Cook closes the door on gypsies

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The Independent Online
Britain's `open door' policy towards central and eastern Europe does not extend to the Romany population. Katherine Butler in Prague says a blunt warning to Czech leaders signals that the free movement of citizens could prove an obstacle in the EU enlargement negations.

Robin Cook, the Foreign Secretary, pledged yesterday to "throw open the doors of the European union" to the Czech republic. The warmth of his embrace however was not immediately felt among the country's 300,000 gypsies, who were warned to expect no welcome in Britain.

Mr Cook's tough words appeared aimed at demonstrating to a home audience the Government's ruthless approach to illegal immigrants or benefit scroungers. His warnings are a response to anger in Kent and outrage in the right- wing press over the sudden arrival through the port of Dover last month of almost 700 Czech and Slovak gypsies, many claiming to have fled persecution and to be seeking asylum.

"We have a very clear message to anyone contemplating travelling to Britain. Britain does not have an open-door policy to those who allege persecution and cannot then prove it," Mr Cook said. "Britain has a clear duty to get across the message that it is not an cannot be a soft touch for those claiming asylum on the basis of false claims."

Last month's arrivals were apparently prompted by a Czech television film which presented Britain as a paradise for refugees. The exodus, according to diplomats in Prague, nevertheless reflects the extent to which the Romany community feels victimised in the Czech Republic. Violence is common: a Romany man was beaten to death in front of his children by skinheads in one recent incident.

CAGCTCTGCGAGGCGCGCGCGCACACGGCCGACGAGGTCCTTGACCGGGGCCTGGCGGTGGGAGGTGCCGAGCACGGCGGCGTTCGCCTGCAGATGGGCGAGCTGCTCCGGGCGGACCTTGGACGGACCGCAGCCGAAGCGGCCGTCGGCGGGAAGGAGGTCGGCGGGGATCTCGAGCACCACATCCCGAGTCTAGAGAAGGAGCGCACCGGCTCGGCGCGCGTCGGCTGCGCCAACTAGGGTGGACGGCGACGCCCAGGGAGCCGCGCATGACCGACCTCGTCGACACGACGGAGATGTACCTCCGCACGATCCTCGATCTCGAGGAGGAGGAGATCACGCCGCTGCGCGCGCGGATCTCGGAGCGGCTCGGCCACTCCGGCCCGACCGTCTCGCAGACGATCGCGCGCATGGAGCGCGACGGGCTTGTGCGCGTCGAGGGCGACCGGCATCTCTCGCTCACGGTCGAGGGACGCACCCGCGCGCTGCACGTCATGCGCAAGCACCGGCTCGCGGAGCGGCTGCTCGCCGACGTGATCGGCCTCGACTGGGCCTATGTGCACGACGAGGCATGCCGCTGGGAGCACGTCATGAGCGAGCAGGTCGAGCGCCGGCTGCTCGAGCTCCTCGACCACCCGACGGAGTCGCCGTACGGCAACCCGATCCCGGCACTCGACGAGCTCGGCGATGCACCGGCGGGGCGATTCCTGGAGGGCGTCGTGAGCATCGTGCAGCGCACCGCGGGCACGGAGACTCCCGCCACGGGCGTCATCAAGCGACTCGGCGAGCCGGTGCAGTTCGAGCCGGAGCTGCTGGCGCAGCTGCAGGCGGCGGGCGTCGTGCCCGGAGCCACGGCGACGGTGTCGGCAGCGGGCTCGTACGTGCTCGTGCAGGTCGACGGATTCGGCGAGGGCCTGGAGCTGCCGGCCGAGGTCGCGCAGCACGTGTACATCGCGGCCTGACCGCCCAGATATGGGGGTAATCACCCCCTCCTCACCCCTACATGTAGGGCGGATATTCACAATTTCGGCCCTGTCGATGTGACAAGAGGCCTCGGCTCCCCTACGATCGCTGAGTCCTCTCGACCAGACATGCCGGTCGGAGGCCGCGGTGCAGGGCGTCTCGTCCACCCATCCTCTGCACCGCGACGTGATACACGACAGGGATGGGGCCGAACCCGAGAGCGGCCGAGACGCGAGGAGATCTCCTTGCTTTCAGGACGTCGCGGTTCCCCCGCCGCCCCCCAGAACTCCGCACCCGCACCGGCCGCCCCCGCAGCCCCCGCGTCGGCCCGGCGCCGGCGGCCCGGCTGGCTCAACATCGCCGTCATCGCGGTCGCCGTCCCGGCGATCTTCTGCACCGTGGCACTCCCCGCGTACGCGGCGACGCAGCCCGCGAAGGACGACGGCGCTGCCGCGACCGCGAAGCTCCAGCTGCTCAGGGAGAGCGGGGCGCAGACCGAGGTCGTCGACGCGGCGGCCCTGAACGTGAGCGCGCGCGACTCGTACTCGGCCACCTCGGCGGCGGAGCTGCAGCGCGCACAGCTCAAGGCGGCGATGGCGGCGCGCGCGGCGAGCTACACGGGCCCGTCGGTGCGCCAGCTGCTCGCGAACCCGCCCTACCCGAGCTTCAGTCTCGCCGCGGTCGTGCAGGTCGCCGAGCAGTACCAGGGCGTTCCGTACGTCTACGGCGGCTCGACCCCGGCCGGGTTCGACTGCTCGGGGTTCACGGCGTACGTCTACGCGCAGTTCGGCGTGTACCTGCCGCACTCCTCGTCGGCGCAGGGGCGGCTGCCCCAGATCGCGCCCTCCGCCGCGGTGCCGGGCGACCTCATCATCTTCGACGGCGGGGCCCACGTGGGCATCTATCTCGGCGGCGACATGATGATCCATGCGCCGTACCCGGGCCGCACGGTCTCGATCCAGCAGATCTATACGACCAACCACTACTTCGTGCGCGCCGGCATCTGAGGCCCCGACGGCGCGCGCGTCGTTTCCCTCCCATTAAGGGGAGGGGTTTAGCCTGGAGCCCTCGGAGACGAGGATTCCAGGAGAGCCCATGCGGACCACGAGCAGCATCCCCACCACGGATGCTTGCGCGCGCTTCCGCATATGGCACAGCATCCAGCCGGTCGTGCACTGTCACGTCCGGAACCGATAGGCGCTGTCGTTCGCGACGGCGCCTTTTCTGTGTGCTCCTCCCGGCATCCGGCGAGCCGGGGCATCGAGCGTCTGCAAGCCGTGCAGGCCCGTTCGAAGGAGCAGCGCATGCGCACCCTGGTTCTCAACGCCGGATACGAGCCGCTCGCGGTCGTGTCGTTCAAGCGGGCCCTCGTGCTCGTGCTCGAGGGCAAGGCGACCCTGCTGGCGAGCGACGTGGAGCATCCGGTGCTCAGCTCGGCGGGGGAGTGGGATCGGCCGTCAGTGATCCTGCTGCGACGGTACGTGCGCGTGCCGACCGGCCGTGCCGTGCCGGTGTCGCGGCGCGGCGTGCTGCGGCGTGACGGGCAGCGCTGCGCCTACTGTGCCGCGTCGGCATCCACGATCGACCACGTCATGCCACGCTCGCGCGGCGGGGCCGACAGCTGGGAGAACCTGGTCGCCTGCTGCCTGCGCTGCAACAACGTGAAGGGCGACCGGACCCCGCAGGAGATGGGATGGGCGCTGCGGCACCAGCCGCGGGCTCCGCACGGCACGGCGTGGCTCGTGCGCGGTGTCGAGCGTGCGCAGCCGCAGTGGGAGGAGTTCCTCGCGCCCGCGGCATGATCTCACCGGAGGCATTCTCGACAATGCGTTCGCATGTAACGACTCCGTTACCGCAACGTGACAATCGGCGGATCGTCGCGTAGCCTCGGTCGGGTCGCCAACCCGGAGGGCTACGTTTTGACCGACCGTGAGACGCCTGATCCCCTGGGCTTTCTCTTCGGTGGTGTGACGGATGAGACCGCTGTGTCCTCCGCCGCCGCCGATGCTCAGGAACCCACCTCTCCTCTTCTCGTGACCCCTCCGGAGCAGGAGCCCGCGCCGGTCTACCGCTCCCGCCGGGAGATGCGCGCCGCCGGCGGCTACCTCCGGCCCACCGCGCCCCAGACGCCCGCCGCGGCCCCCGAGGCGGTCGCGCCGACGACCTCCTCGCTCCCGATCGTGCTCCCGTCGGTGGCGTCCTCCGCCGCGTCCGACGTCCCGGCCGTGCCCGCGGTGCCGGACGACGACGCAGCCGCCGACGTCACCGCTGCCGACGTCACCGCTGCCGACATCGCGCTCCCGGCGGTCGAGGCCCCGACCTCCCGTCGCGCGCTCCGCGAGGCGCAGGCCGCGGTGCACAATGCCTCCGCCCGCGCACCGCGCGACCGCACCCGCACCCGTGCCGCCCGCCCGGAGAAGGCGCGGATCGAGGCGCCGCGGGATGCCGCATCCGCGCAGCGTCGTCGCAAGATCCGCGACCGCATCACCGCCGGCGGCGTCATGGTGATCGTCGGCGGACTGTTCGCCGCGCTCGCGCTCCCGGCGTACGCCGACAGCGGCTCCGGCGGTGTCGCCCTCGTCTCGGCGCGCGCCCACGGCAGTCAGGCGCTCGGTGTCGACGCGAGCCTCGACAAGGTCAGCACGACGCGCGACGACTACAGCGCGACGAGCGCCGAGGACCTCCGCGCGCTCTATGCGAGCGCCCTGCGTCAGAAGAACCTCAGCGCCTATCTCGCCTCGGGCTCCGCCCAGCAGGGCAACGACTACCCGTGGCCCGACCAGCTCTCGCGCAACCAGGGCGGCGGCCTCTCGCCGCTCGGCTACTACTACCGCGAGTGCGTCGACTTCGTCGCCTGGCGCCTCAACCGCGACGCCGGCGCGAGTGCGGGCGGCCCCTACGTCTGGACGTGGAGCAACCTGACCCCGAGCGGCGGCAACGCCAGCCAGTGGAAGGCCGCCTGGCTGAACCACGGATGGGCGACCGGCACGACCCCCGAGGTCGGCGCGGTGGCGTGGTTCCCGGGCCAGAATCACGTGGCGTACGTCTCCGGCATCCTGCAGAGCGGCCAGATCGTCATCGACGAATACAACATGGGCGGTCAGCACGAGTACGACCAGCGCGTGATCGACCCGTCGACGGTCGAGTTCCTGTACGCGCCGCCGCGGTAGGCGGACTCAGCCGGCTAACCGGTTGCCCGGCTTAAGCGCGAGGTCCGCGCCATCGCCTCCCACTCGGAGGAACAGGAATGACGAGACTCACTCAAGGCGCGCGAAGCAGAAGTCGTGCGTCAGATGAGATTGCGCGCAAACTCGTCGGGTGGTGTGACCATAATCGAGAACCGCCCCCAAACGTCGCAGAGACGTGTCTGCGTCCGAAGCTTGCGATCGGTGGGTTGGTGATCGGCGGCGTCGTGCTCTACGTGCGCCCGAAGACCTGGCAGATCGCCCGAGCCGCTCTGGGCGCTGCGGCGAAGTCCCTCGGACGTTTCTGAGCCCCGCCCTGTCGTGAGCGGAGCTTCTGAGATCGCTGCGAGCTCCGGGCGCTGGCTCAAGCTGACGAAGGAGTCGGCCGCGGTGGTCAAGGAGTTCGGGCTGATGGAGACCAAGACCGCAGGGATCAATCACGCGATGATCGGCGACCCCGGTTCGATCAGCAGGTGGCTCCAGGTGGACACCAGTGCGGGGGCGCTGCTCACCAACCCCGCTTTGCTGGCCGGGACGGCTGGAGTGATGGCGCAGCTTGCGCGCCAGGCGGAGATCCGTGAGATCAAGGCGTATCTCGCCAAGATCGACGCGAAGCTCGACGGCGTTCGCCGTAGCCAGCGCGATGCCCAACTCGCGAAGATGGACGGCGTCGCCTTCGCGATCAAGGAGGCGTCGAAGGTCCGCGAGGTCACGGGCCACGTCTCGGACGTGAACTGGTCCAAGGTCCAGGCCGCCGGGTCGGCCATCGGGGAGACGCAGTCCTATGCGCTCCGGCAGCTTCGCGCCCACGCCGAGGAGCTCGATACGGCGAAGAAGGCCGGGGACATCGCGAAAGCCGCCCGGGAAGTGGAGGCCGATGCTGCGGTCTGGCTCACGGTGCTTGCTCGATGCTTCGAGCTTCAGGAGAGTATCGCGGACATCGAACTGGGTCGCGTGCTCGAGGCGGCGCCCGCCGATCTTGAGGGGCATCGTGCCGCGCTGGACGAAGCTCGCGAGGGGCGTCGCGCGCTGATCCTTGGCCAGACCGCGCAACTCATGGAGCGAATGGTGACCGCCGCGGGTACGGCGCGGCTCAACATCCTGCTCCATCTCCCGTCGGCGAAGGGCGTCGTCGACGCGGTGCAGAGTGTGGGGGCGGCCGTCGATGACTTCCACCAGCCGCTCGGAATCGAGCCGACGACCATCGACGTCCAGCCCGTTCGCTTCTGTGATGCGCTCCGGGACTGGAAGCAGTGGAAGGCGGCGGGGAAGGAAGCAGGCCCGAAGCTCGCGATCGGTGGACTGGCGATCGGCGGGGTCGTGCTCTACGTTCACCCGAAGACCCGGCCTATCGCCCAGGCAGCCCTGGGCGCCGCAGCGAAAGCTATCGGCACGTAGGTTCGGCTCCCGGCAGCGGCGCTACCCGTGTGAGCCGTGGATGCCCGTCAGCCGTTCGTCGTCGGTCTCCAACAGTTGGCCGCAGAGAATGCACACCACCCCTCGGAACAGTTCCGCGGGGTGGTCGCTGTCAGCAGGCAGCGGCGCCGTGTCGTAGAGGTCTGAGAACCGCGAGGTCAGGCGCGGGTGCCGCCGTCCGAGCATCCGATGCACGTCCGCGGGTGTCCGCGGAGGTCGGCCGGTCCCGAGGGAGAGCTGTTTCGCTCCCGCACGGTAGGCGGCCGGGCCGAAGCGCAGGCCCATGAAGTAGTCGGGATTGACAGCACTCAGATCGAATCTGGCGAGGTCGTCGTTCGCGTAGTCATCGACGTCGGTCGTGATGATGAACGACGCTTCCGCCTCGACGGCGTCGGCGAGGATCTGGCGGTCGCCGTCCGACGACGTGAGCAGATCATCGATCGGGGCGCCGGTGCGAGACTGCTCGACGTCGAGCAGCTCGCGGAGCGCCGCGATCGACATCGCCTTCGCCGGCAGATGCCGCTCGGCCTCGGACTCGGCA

Mr Cook raised what he called the "flood" of gypsies to Britain in three meetings with Czech political leaders yesterday, when the immediate question was covered of repatriating gypsies whose asylum applications have been rejected.

The Czechs have promised almost pounds 20,000 to cover the costs of sending rejecting families home. The Foreign Secretary was careful to avoid any suggestion that the gypsies are the victims of political persecution in the Czech Republic, but delivered a firm warning in the context of EU enlargement that their treatment would have to improve. One of the complaints is that Romany children are systematically placed in schools for the retarded because Czech is not their mother tongue. Illiteracy, unemployment and criminality are all extremely high and the Czech government's insistence that many gypsies are ethnically Slovak means they have difficulty establishing citizenship rights.

President Vaclav Havel, who left his sick bed to meet the Foreign Secretary, and the Prime Minister Vaclav Klaus were both told that the Czech government must offer the gypsies hope of a better life. The Foreign Secretary heard details of 30 measures which the Czech authorities, anxious that the issue could damage EU membership hopes, are promising.

"The Romanies need not fear for their return," Jaroslav Sedivy, the Czech foreign minister, said.